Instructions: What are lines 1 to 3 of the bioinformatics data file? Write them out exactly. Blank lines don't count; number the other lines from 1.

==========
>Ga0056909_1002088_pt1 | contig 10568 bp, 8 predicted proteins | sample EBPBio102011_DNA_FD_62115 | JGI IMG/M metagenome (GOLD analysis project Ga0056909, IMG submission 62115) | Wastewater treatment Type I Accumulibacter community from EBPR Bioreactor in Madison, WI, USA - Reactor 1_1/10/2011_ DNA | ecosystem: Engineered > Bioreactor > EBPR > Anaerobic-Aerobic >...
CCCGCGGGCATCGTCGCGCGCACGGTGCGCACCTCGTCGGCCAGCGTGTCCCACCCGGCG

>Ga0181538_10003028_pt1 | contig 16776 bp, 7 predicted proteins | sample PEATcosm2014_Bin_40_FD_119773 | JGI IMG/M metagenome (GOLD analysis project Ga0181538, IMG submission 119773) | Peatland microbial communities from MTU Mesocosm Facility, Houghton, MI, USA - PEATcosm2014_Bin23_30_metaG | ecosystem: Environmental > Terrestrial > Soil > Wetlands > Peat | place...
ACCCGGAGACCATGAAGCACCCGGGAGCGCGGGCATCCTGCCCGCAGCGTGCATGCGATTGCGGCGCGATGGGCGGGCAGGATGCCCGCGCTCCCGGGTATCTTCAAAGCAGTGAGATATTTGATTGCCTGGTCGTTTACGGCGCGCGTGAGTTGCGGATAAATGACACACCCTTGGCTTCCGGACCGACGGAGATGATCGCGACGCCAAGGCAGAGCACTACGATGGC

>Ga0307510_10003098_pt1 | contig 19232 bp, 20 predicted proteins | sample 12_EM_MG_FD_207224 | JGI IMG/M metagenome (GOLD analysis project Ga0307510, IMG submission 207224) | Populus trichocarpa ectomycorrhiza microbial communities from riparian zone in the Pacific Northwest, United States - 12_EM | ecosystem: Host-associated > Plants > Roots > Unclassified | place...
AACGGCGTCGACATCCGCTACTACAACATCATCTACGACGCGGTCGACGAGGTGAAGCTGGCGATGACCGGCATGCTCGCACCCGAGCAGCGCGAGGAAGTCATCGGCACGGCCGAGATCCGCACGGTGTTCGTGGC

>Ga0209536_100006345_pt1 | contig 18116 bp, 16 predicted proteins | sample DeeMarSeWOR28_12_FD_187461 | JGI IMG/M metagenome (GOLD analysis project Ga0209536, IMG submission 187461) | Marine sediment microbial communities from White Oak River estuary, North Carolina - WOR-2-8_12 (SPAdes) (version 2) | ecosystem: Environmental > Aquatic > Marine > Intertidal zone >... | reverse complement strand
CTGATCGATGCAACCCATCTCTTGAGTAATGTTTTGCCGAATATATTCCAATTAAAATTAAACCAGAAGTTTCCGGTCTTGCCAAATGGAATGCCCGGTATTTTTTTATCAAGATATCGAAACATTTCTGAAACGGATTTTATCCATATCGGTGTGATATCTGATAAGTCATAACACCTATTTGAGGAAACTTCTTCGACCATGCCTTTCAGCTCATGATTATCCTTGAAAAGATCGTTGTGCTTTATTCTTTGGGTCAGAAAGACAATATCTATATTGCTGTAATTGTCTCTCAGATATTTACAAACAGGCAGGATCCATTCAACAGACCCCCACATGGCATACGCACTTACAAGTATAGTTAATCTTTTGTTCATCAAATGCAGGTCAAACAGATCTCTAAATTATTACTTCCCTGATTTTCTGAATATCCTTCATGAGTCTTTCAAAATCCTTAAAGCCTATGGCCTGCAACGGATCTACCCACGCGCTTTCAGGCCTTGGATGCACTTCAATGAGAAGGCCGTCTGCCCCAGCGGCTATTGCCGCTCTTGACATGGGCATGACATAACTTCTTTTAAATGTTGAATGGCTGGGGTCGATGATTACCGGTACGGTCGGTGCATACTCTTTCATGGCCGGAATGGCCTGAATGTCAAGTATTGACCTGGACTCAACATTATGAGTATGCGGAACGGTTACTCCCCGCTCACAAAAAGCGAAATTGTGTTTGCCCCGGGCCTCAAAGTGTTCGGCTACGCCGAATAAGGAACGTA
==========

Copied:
>Ga0056909_1002088_pt1 | contig 10568 bp, 8 predicted proteins | sample EBPBio102011_DNA_FD_62115 | JGI IMG/M metagenome (GOLD analysis project Ga0056909, IMG submission 62115) | Wastewater treatment Type I Accumulibacter community from EBPR Bioreactor in Madison, WI, USA - Reactor 1_1/10/2011_ DNA | ecosystem: Engineered > Bioreactor > EBPR > Anaerobic-Aerobic >...
CCCGCGGGCATCGTCGCGCGCACGGTGCGCACCTCGTCGGCCAGCGTGTCCCACCCGGCG

>Ga0181538_10003028_pt1 | contig 16776 bp, 7 predicted proteins | sample PEATcosm2014_Bin_40_FD_119773 | JGI IMG/M metagenome (GOLD analysis project Ga0181538, IMG submission 119773) | Peatland microbial communities from MTU Mesocosm Facility, Houghton, MI, USA - PEATcosm2014_Bin23_30_metaG | ecosystem: Environmental > Terrestrial > Soil > Wetlands > Peat | place...